DOE Says That Automotive Use of Lightweight Materials Has Increased Significantly

According to the U.S. Department of Energy (DOE), despite vehicles getting heavier over the past two decades, they’ve also greatly increased their use of lightweight materials. The average weight of a light passenger vehicle in North America has increased from about 3,700 pounds to about 4,000 pounds from 1995 to 2014. Yet that weight gain would have been far larger were it not for the roughly 300 pounds of standard steel per vehicle that’s been removed in favor of lighter materials such as high strength steels, aluminum, etc.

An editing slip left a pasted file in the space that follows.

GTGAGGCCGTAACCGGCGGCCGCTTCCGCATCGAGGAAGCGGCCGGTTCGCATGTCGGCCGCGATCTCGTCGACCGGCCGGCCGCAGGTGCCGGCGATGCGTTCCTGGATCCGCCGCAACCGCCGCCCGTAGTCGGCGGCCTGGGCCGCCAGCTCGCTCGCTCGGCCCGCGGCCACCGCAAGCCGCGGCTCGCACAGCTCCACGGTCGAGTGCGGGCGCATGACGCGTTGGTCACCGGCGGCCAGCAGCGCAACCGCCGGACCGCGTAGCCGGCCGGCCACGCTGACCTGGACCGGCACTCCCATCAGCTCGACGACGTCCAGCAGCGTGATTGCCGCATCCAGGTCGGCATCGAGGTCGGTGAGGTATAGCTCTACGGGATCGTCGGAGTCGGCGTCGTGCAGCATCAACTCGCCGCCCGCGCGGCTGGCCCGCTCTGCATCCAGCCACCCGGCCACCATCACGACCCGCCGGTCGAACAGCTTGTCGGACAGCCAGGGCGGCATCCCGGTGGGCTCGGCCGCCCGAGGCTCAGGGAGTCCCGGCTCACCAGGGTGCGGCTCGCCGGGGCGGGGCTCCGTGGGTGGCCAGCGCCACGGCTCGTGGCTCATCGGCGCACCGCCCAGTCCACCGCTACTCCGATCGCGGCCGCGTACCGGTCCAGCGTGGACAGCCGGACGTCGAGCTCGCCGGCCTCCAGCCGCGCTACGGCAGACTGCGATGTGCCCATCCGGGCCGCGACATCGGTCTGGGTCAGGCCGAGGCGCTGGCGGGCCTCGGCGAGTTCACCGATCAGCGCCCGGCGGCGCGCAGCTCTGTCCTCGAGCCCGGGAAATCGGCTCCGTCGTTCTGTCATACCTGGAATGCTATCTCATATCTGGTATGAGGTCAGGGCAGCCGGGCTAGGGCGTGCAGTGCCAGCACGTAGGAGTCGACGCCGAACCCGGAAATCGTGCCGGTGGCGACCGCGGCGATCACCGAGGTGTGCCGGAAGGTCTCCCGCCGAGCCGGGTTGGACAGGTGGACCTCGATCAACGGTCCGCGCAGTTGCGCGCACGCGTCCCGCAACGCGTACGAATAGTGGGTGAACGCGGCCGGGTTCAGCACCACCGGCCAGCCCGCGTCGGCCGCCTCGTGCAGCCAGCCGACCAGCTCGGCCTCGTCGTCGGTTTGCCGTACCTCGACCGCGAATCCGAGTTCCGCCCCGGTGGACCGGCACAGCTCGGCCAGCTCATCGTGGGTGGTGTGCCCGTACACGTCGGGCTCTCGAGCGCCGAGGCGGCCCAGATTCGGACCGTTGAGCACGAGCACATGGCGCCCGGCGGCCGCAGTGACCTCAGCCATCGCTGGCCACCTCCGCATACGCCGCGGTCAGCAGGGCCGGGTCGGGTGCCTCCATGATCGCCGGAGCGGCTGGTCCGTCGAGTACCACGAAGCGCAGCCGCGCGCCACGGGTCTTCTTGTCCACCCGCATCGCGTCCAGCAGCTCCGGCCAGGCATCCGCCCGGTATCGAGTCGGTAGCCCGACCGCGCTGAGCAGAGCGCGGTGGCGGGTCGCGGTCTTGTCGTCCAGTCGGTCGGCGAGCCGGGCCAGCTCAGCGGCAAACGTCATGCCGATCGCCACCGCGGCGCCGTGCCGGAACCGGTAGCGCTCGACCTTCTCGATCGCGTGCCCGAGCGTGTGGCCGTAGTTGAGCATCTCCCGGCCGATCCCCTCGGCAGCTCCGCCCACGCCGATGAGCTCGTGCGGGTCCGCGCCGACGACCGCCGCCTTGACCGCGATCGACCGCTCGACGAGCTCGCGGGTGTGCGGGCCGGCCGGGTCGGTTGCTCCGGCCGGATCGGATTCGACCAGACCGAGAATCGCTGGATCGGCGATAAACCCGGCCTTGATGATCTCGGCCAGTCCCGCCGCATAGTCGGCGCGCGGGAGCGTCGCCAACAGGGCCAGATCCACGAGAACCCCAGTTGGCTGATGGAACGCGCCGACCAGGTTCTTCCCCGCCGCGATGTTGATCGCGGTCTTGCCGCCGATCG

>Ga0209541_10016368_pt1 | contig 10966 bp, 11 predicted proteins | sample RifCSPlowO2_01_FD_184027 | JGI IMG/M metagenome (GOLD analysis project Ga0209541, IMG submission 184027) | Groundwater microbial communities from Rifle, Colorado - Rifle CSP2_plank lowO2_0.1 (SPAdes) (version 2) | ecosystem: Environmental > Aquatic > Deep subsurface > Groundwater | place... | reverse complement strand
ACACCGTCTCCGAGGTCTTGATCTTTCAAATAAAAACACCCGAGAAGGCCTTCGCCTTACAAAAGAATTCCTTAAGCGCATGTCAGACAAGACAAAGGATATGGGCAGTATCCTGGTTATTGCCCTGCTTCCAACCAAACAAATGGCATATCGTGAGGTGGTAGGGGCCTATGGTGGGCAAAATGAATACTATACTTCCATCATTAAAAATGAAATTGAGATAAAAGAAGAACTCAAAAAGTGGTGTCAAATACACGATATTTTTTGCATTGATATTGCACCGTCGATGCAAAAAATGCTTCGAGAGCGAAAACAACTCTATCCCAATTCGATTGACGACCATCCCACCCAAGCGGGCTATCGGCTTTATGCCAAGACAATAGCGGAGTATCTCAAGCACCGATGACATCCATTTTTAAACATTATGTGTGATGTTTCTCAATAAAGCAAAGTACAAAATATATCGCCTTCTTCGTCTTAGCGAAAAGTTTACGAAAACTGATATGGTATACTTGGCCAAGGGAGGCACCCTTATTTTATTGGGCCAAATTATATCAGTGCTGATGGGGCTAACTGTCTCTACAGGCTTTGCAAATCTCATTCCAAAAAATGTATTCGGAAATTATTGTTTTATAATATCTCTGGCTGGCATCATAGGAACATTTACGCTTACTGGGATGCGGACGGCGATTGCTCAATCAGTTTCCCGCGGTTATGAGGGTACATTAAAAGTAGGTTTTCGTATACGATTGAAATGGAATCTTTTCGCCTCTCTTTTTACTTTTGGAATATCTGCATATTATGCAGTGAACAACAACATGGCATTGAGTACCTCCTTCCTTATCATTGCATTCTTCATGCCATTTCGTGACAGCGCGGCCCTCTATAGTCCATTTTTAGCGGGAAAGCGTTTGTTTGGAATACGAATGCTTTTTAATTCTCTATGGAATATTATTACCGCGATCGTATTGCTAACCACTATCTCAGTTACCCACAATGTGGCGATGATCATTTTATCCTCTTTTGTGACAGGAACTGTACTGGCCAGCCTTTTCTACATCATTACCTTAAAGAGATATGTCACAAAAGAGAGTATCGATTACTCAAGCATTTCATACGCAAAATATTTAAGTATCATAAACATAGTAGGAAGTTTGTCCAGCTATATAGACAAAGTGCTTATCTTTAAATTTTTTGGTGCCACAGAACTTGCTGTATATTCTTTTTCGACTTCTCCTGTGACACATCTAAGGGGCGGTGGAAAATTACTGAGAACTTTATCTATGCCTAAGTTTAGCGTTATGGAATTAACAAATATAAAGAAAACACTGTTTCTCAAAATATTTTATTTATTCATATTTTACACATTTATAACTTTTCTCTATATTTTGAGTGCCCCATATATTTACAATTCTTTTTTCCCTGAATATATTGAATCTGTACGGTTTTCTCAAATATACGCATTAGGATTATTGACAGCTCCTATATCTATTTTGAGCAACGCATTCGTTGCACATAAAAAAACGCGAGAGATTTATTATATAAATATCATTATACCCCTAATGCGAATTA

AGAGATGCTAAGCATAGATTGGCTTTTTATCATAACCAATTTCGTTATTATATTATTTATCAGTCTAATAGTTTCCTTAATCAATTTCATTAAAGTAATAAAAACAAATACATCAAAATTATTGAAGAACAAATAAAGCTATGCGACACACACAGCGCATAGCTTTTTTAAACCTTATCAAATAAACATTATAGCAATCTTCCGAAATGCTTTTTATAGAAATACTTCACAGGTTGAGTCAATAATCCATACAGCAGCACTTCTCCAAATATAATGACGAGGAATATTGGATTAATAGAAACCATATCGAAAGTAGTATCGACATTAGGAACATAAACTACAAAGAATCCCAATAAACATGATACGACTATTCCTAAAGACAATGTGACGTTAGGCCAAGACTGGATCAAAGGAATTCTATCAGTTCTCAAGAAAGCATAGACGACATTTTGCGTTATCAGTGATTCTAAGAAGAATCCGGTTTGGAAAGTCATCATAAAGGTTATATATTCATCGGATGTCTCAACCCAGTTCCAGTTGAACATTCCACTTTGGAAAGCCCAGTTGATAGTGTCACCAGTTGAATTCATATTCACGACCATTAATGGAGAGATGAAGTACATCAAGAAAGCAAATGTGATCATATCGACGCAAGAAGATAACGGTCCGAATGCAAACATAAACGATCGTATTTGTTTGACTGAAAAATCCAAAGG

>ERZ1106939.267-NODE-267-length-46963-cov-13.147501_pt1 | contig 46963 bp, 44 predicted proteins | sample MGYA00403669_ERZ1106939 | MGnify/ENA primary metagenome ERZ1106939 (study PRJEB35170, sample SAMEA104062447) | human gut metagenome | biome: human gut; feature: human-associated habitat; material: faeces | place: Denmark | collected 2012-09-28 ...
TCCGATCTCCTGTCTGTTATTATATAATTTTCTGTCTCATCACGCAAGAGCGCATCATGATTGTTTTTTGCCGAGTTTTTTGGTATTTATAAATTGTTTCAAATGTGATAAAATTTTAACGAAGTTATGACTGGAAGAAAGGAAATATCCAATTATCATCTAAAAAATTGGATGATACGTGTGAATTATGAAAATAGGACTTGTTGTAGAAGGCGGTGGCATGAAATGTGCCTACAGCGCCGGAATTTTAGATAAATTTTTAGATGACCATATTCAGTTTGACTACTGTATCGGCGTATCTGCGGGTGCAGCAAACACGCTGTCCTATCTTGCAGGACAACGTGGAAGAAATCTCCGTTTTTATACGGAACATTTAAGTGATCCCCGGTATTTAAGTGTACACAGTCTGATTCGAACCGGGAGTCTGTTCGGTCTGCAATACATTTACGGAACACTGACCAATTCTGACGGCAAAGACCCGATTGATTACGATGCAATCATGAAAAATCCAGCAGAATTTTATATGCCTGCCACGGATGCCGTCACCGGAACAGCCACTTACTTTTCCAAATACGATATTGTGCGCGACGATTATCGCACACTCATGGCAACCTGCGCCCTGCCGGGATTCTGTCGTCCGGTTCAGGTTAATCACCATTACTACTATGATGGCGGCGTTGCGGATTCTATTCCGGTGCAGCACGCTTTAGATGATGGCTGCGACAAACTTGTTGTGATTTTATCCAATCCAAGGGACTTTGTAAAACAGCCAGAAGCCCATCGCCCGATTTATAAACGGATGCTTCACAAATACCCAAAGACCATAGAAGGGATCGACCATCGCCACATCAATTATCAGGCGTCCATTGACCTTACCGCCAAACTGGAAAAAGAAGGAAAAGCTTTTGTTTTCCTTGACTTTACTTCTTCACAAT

Much of the weight loss has been in the reduction of iron castings (cast iron) in vehicles, which has largely been dropped thanks to engines moving to aluminum architecture. Aluminum use in the average light duty vehicle has increased 72 percent in 20 years.

Plastics and composites have also seen an increase in use, jumping 40 percent in that same time period.

Aaron Turpen
An automotive enthusiast for most of his adult life, Aaron has worked in and around the industry in many ways. He is an accredited member of the Rocky Mountain Automotive Press (RMAP), the Midwest Automotive Media Association (MAMA), the Texas Auto Writers Association (TAWA), and freelances as a writer and journalist around the Web and in print. You can find his portfolio at